5. Be flexible

As students get into depths of research and writing, that’s usually when the problems emerge. Maybe there’s not the depth of sources you’d originally hoped to find on your topic. Maybe you realise that the interesting side line you’d hoped to mention is actually taking over the whole project. Whatever it is, it’s disconcerting.

*TIP* Don’t beat yourself up. This is what research is about – there are dead ends and there are goldmines, and you can deal with both. It just takes an open mind and some support, which brings me swiftly on to…

6. Keep talking to your supervisor

For many students, the first reaction is to go to ground when the dissertation going gets tough. PLEASE DON’T DO THIS! Your supervisor is there for exactly these times! Chances are, if you go to talk to them about a problem, they will either reassure you it’s not that big of a deal, or they will recognise the issue and help you devise an alternative approach. Or, you will realise, by putting your concerns into words, that what you thought was a massive problem really isn’t at all…

*TIP* Aim to see your supervisor at least once a month throughout the process, and up the frequency, in agreement with them, as the deadline draws nearer.

7. Get your team together

You know those acknowledgement pages at the start of books? Those footnotes in articles thanking people for reading over drafts of the work? That’s because it’s important for writers – including writers of dissertations – to get other people to look over their work. And it’s not just a case of getting someone who knows your topic to look at what you’ve done – sometimes it’s more helpful to have someone fresh to the subject look at how you’ve constructed the argument.

*TIP* If you know you’re weak on grammar, find someone who *loves* perfect punctuation to give it the once over too.


This is a big one – every year, someone experiences the nightmare scenario of the laptop dying at the vital moment. You need to have a backup version of your dissertation, and then a backup for the backup! I use cloud storage, an external hard drive and I email drafts to two email accounts. I have learned the hard way…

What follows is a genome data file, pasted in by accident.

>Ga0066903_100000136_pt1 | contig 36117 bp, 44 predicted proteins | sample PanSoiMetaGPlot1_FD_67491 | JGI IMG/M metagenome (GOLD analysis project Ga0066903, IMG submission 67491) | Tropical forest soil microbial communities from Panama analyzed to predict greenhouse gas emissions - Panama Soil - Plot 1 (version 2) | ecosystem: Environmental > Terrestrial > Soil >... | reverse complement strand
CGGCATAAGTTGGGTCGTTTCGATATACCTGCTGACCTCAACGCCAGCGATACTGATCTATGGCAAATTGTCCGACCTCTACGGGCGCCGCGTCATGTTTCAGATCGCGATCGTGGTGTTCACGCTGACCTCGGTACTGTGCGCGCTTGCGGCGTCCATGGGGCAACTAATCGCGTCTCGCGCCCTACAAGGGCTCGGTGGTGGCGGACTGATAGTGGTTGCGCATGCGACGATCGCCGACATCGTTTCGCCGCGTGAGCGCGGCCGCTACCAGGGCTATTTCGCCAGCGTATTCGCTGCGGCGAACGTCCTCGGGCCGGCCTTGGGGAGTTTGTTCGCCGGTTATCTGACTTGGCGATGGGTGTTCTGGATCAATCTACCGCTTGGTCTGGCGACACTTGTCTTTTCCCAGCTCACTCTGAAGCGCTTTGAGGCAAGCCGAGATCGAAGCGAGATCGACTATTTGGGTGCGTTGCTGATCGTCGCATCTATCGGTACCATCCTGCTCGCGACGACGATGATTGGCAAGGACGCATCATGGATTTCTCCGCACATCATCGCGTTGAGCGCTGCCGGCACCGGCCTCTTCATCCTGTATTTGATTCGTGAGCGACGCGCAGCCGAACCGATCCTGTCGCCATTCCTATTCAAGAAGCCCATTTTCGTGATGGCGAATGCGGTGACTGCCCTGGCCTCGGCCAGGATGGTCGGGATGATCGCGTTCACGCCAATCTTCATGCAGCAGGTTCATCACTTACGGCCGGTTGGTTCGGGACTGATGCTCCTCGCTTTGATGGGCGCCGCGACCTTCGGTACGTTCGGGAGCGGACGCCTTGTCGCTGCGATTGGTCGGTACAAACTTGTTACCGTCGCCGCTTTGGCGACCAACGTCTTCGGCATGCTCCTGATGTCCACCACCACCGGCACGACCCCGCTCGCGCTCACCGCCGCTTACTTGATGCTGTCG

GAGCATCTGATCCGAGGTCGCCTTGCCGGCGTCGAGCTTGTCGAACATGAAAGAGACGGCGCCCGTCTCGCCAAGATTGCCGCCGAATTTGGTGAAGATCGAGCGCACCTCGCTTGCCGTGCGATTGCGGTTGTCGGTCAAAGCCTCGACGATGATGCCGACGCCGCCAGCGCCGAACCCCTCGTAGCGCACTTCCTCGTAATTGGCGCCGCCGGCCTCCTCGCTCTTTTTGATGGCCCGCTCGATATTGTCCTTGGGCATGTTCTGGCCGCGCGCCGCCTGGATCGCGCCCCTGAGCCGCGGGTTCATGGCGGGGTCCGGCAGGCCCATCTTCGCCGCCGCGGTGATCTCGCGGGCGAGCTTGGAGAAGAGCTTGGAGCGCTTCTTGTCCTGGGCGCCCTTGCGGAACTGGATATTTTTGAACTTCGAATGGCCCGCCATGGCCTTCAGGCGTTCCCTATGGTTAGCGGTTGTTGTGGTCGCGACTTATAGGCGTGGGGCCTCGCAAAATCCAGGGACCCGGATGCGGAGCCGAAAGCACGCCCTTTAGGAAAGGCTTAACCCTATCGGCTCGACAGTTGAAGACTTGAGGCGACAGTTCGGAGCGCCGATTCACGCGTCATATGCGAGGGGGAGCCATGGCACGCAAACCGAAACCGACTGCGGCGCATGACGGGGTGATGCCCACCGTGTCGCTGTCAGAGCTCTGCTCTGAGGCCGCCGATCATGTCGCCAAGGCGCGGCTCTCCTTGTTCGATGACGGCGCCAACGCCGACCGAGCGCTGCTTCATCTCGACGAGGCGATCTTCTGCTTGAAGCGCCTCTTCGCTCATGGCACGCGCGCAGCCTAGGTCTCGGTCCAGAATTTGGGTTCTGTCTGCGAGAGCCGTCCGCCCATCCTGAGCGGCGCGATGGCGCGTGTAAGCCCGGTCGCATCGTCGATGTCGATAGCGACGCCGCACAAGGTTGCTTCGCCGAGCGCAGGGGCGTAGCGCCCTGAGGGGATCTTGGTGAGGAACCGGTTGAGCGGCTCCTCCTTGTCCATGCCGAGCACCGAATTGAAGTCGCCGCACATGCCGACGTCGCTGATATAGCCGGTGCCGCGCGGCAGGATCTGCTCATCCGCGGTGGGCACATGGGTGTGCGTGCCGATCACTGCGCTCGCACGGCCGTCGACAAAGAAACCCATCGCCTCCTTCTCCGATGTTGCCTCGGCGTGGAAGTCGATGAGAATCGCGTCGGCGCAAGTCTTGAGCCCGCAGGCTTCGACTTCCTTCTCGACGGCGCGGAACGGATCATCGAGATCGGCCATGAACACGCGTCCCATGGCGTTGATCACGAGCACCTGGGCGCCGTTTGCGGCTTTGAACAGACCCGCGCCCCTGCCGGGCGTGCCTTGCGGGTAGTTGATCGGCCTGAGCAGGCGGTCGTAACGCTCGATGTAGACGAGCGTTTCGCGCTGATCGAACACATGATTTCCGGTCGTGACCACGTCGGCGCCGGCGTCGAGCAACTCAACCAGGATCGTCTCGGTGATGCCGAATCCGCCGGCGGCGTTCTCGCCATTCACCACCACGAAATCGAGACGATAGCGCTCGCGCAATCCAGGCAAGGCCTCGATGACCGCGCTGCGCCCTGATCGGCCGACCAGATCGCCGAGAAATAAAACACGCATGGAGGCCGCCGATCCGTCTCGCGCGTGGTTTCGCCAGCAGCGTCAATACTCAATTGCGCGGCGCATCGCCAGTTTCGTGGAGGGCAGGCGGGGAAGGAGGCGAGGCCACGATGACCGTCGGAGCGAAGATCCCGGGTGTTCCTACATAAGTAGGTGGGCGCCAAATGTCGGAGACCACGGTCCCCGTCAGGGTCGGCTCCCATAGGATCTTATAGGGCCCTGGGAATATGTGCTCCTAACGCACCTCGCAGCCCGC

*TIP* Make sure you’ve got the most up to date versions clearly marked. I have an ‘Old Drafts’ folder for each thing I’m writing, and I save each new version with the date in the title, moving the older version to the ‘Old Drafts’ folder.

9. Trust your instincts – and don’t be afraid to ask for advice

Finally, remember you’re the one who has worked on this the longest – you’re the one who’s most familiar with the material. If something with your research or writing feels a bit off, stop and think about why that is. Maybe there’s an easy fix. Maybe you need to talk things over. But at the end of the day, it’s your project, so you get the biggest say in how it gets done.

*TIP* If you’re feeling a bit overwhelmed by what you don’t know, take a moment to think about what you DO know – get together with friends also doing dissertations and explain what you’re doing. Don’t compare who’s written what, or how many sources each person’s looked at. Just explain your ideas and your findings – it’s amazing how much you don’t realise you know!

I hope that’s been some help, and good luck with your dissertations!



About drskbarker

Lecturer in Early Modern History at the University of Leeds. Interested in all things early modern, European, news & print-culture and higher ed teaching related.

2 thoughts on “Feeling the fear? 9 steps for managing dissertation panic

  1. Great stuff!

    Can I add a tenth suggestion? Beta readers! One thing I have learnt from fandom is that getting critique from a casual reader can help you make your thoughts accessible to someone else. I have adopted this since my MA dissertation, and getting a reader’s perspective from a friend or fellow student often helps identify that ‘you lost me HERE’ sentence or logic leap.

    1. Apologies, it appears my reply to this didn’t post properly several weeks ago, and I’ve only just seen! Absolutely, I agree, and pointed to this in point 7. Useful to be really direct about it though. Thank you!